Turkey's parliamentary speaker on Saturday proposed a new constitution and re-establishing an upper house of parliament, apparently with the aim of reducing the power of the country's top court.
The Constitutional Court infuriated the Islamic-oriented government on Thursday by rejecting legislation that would have lifted a ban on Muslim head scarves in universities. It said the move would violate Turkey's secular principles.
Speaker Koksal Toptan, speaking in a hall at the parliament, said re-installing the upper house, or senate, would take off what he called "the pressure on the court." The Senate was abolished two years after Turkey's 1980 military coup on the grounds that it slowed legislation.
Toptan accused the Constitutional Court of "overstepping its power and seizing the power of the Parliament." The government leveled similar accusations against the court on Friday night.
"If powers encroach into each other's territory that could most affect democracy," Toptan said.
Toptan's proposals immediately drew the ire of the main secular opposition party.
Onur Oymen, a prominent member of the Republican People's Party, said Toptan's suggestions "amount to threats to the Constitutional Court to cripple its powers after a ruling that annoyed the government."
Party head Deniz Baykal said the political environment was not suitable to debate a new constitution.
The court canceled legislation aimed at allowing women to wear head scarves on campus. The measure had been approved by 411 lawmakers in the 550-seat Parliament.
The court, if asked, will review any legislation. Its decision is final.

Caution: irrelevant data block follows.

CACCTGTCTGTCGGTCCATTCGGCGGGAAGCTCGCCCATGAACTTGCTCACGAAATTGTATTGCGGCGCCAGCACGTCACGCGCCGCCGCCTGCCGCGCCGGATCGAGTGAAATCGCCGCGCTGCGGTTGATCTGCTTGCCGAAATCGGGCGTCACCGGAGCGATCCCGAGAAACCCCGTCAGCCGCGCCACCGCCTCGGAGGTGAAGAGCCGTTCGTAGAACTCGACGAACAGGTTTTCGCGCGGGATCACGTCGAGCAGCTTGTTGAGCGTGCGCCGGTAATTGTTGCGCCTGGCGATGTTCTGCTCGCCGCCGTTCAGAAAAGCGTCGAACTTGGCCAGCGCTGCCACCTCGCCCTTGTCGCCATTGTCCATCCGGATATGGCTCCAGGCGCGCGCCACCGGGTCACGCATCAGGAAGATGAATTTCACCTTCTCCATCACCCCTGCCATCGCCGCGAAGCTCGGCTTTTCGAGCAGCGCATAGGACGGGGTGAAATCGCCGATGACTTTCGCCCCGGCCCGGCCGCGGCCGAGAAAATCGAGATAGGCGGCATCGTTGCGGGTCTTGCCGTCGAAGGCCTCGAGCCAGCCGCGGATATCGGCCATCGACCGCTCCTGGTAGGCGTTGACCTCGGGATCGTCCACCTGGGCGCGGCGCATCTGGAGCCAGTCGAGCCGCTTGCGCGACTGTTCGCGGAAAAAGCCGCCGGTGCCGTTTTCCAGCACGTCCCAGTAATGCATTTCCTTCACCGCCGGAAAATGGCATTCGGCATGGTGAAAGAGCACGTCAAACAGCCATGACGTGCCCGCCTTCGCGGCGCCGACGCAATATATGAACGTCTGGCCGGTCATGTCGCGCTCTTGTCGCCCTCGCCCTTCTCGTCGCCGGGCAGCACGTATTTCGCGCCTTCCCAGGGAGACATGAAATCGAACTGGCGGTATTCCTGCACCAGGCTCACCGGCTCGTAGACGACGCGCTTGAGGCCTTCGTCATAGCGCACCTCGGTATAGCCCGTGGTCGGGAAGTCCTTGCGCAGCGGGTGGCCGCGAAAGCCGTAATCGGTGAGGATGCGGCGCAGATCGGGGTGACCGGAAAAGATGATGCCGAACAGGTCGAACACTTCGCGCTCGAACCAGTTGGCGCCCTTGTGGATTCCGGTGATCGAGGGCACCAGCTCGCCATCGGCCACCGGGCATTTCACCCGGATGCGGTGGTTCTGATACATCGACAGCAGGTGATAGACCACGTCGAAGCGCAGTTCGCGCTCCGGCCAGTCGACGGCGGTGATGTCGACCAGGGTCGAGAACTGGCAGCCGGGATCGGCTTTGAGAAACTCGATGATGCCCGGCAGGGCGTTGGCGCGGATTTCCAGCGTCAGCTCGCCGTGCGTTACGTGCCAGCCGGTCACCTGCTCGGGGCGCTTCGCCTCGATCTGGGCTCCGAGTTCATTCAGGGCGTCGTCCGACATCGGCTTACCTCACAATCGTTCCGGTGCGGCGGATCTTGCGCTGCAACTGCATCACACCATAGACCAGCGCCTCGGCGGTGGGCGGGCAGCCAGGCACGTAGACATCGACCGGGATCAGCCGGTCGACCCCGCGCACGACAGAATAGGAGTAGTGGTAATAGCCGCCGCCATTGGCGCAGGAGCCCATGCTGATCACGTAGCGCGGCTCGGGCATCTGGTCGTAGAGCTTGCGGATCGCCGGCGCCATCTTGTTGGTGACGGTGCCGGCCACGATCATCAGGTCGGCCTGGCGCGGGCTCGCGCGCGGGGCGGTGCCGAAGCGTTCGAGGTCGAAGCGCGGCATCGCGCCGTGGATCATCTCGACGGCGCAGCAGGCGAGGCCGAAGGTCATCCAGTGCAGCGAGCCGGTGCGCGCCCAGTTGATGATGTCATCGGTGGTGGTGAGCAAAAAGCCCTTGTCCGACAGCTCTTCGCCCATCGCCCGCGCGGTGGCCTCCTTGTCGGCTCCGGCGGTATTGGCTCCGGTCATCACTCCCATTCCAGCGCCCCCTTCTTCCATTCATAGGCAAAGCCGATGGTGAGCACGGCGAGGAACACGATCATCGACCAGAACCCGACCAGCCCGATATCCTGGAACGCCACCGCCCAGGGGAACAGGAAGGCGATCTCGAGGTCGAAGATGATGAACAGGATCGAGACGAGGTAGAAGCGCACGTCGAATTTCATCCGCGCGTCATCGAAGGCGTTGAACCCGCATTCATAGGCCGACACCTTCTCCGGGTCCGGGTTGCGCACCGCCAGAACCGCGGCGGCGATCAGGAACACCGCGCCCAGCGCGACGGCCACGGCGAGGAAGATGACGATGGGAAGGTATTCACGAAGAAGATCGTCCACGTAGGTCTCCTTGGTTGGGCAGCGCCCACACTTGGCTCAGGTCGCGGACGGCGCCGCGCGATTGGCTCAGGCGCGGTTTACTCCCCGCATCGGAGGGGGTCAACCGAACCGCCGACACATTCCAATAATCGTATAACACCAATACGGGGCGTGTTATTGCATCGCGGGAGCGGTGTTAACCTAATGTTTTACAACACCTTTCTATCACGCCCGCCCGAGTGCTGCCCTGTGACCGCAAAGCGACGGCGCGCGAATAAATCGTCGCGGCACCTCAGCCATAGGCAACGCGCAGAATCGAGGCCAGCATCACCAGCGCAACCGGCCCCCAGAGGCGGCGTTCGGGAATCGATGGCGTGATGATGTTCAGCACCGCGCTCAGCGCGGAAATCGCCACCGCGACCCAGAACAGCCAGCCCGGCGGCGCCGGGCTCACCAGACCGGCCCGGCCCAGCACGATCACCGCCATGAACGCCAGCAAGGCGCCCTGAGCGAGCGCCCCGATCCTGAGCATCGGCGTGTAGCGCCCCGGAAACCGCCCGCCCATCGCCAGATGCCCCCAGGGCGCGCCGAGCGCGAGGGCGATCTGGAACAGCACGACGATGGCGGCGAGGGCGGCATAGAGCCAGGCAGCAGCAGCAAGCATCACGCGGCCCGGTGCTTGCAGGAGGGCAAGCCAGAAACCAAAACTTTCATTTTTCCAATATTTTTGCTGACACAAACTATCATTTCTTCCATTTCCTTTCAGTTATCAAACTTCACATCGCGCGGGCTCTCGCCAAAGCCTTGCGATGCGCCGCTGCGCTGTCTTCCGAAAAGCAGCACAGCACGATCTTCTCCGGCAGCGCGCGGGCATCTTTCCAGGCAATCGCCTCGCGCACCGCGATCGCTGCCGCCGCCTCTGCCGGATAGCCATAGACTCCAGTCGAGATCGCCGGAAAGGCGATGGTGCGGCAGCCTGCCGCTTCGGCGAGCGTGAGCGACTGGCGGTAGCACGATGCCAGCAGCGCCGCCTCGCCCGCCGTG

The ruling did not bode well for Prime Minister Recep Tayyip Erdogan's party, which faces closure in a separate case on charges of becoming "the focal point of anti-secular activities."
The government campaigned for re-election last year on a promise to lift the head scarf ban on grounds of religious and personal freedom.
Human Rights Watch on Saturday said the verdict "is a blow to freedom of religion and other fundamental rights."
Around 300 demonstrators, including some women wearing black chadors, protested the court's decision for a second day Saturday in Ankara. The group said in a statement that they will "never give up efforts to make the Quran the basis of their life."
The European Union, which Turkey is trying to join, said the ban was a domestic Turkish issue.
Many see the head scarf as an emblem of political Islam, and consider any attempt to allow it in schools as an attack on modern Turkey's secular laws. Some also argue that lifting the ban would create pressure on all female students to cover themselves. Most of Turkey's 70 million people are Muslim.